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Old 07-23-2008, 02:17 PM   #1
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Default Some Electronics Help... parents are screaming for photo/video

1) Need Camcorder
Must have good optical zoom. Digital zoom can drink from my catch-can.
Must record in user friendly video format.(not some proprietary bullshit where I'm limited to just their "bundled" software).

Would like hard-drive based.(unless somebody want's to talk me out of it).
I have big hands but want a small unit.
Would like a touch-screen fold-out panel and also an eyepiece.
Would be nice if it took decent still photos.
Am willing to spend extra money for big battery upgrade if available.

School me if you've got experience, or let me know some features I might be missing out on mentioning that you find mandatory/nice in a unit. I'd like to keep the price in the $500 range, but the 2 "MUST" haves are not negotiable at any price.

2) Video Compression Software
My Sony T200 digital camera has great video recording but a 1minute video is like 100megs... gotta get it smaller for sending through email and posting on websites. I refuse to settle for Youtube compression loss.

I'm sorry I don't even know what it records in... Mpeg2 or Mpeg4 maybe... not geeky enough in this department. Anyways, how do I get the file-size smaller without losing fidelity? I don't have the time or need to spend money on some hi-dollar anything. I assume there's a Micky-Mouse-easy program I can download to get these videos small and that can still be played on WMP by my parents the instant they click on them... and that I can download the program for free.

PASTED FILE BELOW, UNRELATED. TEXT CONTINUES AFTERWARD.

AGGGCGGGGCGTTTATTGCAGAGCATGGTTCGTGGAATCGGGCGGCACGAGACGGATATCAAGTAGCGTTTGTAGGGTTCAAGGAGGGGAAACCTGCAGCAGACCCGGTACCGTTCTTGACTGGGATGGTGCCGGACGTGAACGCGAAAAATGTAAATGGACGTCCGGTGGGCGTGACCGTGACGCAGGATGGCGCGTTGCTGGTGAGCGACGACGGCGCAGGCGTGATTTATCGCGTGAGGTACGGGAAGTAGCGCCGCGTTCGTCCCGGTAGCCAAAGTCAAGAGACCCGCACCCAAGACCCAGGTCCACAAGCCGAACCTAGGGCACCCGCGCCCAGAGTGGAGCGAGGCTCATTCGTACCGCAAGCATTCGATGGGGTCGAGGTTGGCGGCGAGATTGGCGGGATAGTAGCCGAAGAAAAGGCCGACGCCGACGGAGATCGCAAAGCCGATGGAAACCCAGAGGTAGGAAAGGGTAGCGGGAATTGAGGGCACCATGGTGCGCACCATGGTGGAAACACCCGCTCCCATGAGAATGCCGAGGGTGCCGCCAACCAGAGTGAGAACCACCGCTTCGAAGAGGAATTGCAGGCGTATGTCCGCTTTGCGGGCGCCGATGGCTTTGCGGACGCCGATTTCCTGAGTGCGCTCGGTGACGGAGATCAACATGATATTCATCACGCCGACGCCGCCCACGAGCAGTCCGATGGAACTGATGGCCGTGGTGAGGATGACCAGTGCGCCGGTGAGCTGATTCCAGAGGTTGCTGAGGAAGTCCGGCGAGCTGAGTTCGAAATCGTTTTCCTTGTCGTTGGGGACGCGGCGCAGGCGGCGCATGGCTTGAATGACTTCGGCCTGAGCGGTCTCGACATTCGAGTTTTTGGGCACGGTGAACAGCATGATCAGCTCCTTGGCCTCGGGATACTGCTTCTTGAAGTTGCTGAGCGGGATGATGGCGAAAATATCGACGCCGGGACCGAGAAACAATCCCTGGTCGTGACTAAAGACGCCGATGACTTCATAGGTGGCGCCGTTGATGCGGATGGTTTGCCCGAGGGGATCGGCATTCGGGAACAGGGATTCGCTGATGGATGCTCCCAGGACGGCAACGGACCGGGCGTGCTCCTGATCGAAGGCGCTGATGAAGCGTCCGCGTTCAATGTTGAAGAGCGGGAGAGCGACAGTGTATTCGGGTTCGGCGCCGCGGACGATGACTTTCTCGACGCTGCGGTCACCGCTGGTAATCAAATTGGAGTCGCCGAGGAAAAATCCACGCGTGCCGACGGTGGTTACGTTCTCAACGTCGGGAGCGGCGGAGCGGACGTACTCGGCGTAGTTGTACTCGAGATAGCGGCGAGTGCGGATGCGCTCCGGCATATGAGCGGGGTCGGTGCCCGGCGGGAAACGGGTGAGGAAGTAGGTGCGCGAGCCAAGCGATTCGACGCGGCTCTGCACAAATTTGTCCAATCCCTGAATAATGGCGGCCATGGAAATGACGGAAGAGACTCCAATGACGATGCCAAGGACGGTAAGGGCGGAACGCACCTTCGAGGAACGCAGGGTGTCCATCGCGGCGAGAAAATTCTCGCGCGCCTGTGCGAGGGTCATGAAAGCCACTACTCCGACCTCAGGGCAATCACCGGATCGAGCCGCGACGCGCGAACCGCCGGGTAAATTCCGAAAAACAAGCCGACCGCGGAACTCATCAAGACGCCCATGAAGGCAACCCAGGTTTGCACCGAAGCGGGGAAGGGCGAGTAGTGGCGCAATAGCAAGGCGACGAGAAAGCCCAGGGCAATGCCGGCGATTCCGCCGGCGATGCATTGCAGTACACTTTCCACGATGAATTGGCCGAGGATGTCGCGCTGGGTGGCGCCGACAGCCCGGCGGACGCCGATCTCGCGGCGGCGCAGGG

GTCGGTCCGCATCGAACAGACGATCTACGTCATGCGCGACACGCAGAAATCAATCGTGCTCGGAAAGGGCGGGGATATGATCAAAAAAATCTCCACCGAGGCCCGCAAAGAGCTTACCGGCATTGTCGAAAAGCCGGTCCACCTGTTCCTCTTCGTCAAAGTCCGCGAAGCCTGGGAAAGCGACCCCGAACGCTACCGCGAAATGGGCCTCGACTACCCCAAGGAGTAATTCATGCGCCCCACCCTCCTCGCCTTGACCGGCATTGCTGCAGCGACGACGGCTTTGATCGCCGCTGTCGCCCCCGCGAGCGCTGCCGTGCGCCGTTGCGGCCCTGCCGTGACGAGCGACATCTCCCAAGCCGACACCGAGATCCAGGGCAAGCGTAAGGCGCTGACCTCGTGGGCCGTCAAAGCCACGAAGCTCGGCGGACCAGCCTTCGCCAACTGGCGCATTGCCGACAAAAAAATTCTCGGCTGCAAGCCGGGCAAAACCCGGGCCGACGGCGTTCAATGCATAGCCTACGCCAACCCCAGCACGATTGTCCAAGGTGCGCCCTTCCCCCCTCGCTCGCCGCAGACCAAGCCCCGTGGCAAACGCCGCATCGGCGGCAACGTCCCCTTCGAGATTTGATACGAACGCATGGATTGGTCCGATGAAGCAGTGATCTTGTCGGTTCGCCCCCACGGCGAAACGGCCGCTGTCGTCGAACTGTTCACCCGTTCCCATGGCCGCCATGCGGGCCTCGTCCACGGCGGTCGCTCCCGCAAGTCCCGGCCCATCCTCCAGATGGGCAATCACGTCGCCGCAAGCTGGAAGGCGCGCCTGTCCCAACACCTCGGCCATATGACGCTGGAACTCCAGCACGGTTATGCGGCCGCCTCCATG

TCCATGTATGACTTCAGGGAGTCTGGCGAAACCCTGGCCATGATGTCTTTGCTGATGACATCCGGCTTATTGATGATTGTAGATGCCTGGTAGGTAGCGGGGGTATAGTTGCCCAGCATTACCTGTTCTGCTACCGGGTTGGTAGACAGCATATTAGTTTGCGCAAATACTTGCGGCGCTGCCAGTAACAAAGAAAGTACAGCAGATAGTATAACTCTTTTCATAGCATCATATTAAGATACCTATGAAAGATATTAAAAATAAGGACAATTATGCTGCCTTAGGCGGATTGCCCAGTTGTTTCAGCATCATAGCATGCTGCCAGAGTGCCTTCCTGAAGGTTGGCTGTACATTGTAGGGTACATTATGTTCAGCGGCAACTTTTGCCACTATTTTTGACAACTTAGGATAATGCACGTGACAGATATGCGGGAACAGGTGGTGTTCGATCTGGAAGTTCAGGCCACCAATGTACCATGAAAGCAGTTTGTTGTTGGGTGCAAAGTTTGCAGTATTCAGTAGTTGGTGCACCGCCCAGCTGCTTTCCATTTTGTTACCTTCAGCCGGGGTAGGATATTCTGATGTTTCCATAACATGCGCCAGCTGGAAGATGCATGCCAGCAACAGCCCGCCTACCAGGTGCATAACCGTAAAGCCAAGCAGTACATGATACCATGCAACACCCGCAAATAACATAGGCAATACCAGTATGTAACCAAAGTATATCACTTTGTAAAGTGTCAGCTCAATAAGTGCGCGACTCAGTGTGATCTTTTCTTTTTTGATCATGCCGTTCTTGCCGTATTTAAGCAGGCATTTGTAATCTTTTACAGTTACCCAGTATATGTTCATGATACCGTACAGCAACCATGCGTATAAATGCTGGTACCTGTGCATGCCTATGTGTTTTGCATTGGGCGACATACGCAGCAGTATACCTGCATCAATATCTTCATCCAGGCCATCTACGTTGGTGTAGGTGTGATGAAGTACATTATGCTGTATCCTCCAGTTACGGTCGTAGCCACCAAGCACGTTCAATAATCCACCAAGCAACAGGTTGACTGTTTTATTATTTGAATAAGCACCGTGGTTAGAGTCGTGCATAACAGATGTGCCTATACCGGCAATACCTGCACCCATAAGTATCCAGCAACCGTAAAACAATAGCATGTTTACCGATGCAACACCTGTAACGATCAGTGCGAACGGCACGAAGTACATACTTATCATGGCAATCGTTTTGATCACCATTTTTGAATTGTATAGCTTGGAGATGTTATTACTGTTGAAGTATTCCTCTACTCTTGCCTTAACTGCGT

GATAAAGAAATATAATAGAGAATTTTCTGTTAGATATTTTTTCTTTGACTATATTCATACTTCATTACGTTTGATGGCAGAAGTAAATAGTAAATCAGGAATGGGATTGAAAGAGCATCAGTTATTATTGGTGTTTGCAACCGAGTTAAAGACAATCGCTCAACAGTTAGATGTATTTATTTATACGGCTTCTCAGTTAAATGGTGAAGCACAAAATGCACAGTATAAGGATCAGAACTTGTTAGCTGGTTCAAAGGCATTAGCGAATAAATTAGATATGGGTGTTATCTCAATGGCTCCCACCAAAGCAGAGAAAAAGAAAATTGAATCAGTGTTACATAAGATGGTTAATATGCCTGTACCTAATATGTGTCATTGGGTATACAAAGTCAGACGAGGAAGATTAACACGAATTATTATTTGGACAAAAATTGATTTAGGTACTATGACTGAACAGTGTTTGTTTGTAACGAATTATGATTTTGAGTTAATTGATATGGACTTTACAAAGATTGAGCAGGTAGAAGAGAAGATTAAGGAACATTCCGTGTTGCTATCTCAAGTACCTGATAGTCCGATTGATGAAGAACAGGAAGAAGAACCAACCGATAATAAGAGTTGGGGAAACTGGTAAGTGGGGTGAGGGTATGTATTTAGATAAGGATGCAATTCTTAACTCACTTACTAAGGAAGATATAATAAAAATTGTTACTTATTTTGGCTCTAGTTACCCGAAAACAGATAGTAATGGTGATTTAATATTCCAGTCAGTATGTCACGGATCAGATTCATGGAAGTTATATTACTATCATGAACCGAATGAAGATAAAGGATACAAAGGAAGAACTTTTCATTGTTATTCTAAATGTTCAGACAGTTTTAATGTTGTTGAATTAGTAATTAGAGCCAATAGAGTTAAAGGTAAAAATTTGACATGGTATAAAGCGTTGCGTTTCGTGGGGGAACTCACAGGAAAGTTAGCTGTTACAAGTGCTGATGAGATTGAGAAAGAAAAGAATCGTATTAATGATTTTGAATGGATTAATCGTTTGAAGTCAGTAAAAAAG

Show me the money!

Last edited by samnavy; 07-24-2008 at 01:24 PM.
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Old 07-23-2008, 09:26 PM   #2
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The couple of Canon cameras I have recently played around with record in .avi format, which can be edited in Windows Movie Maker, all easy and free.

I prefer iMovie and soundtrack pro, but for simplicities sake, stick with .avi it is pretty simple and easy to use =>your needs.

Also stay away from Nikon cameras or any others that only record in .mov formats (Quicktime), converting files can be a real PITA on a Win machine, unlesss you have a G5 (Quicktime pro will convert from .mov to .avi (but it's not free ($30)and once you download it you have to pay each time $30.00)

I don't have alot of time to play around with different file conversions BTDT. Record in .avi, edit in .avi and play in .avi ... KISS ...
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Old 07-24-2008, 01:23 PM   #3
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All right, it's been 24hrs and you guys are not coming through for me. Thanks for the advice Jefe... now the rest of you click reply and tell me what I need to know.
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Old 07-24-2008, 01:43 PM   #4
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Go here.

As for file size, thats all about how well you compress and what software you plan to use. Get Ulead anything, or Movie Maker.
Your camera spits out 1 minute per 100 megs because its producing uncompressed files. Editing software will recompress the data and keep your quality by just moving around key frames to save space.